So, we had bowls of fruit at breakfast, Greyhounds and Moscow Mules for happy hour and this wonderful salad with dinner.  Arriving home, I promptly purchased the ingredients and made it again.  It tasted like a ray of sunshine on a grey January day, but it didn’t taste as good as when we picked the fruit ourselves.  How could it?  Make it anyway and dream of the blue skies citrus grows under.

Citrus Avocado Salad

To segment the citrus fruit, I cut away the peel and pith with a serrated knife.  Then I remove each segment by cutting as close to the membrane as possible.  What’s left is a juicy citrus skeleton of sorts.  There’s a nice tutorial here.

4 leaves butter lettuce, washed and dried
1/2 of a large orange, segmented
1/2 of a similar-sized pink grapefruit, segmented
1/4 of an avocado, sliced
1 green onion, green end only, sliced
1 teaspoon extra virgin olive oil
A few grinds of sea salt and pepper

Stack the lettuce leaves and arrange the citrus segments and avocado on top.  Drizzle with oil. Salt and pepper to taste.  Garnish with green onion.

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Green Tomato Salsa

“Inside every cynical person, there is a disappointed idealist.” ~ George Carlin

When thinking of the future, it’s natural to look to the past to predict what’s to come.  Surely, that’s a purpose of our lifelong experiences.  After being burned, we learn to stay away from the fire.  Unfortunately, this logic doesn’t leave much room for hope and possibility.

There are Seattle gardeners who grow large red tomatoes every year.  I am not one of them.  My cherry tomatoes ripen, but all the other varieties I’ve planted thrive into beautiful plants, heavy with green fruit.  It doesn’t stop me from trying.  I tell myself my garden doesn’t get enough sun (not now, nor in the half dozen other places I’ve lived).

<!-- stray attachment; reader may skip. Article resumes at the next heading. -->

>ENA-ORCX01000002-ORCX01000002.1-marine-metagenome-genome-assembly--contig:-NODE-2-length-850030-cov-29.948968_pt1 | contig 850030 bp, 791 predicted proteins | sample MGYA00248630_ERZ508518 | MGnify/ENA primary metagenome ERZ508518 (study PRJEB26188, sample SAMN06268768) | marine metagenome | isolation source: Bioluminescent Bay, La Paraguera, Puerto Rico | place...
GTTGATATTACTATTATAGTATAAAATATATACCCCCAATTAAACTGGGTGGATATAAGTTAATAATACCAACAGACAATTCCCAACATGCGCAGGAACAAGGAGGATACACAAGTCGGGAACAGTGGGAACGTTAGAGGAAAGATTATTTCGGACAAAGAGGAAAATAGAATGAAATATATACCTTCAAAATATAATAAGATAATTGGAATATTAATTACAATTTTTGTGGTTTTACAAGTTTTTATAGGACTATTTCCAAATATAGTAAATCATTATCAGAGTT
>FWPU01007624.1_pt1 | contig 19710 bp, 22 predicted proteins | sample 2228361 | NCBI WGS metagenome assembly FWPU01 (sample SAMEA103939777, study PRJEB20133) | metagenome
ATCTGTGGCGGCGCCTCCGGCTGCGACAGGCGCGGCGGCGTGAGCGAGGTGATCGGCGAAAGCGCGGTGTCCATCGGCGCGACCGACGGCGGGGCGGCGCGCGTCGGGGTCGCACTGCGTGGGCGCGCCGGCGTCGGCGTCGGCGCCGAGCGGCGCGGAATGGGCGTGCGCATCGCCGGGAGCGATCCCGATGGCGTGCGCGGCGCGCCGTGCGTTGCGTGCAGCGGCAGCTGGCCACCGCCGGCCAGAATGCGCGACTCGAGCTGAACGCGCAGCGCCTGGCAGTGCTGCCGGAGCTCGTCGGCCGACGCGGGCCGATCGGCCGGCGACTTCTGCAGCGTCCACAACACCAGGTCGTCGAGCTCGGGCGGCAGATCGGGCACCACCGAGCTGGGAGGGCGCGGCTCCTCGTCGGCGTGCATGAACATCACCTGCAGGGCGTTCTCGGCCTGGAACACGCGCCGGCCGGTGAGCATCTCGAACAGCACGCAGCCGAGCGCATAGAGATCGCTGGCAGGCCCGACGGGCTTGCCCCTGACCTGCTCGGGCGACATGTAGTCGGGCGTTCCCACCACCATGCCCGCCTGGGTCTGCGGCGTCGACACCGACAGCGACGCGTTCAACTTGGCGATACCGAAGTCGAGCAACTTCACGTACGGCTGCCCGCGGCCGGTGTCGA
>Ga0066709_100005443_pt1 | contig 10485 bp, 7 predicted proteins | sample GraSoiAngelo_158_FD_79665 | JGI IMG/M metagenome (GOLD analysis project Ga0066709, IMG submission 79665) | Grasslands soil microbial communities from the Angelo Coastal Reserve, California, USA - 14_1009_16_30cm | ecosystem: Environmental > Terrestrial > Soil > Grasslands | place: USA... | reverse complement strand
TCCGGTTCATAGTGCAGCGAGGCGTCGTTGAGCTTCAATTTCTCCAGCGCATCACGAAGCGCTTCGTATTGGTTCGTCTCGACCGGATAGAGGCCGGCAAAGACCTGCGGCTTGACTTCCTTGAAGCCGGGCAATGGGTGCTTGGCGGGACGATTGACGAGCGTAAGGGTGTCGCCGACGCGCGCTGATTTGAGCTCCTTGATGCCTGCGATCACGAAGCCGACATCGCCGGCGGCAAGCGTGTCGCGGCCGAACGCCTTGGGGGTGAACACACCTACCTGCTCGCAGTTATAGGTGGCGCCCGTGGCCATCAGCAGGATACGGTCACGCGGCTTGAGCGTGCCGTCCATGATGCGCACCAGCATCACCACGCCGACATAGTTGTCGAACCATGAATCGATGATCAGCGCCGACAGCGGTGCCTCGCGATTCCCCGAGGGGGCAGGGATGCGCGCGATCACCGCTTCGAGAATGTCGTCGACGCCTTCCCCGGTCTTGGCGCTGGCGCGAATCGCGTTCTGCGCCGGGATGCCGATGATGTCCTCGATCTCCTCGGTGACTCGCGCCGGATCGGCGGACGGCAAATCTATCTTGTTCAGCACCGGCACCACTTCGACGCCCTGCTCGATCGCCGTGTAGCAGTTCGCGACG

Thus, I decided to make green tomato salsa again this year, well before the ripening season had ended.  I have green tomatoes now, why wait for the red ones that may never come?  This perspective may be considered negative or cynical, yet there’s something positive here too.  I’m taking what I have now and making it great.  And what do you know?  Some of my romas are turning red after all.



Green Tomato Salsa

This recipe is slightly adapted from Farmgirl Susan’s No Sugar Green Tomato Relish, at the Farmgirl Fare blog and also featured on Epicurious with a 4 Forks rating.

2 lb. green tomatoes, cored and chopped
1 lb. white or yellow onions, chopped
3/4 lb. sweet red peppers, cored and chopped
1/2 lb. tart cooking apples, such as Granny Smith, cored and chopped
6 garlic cloves, finely chopped
1/2 cup apple cider vinegar
1 Tablespoon kosher or sea salt
3 large jalapeno peppers, cored, seeded, and finely chopped
1/4 cup chopped cilantro
1 teaspoon ground cumin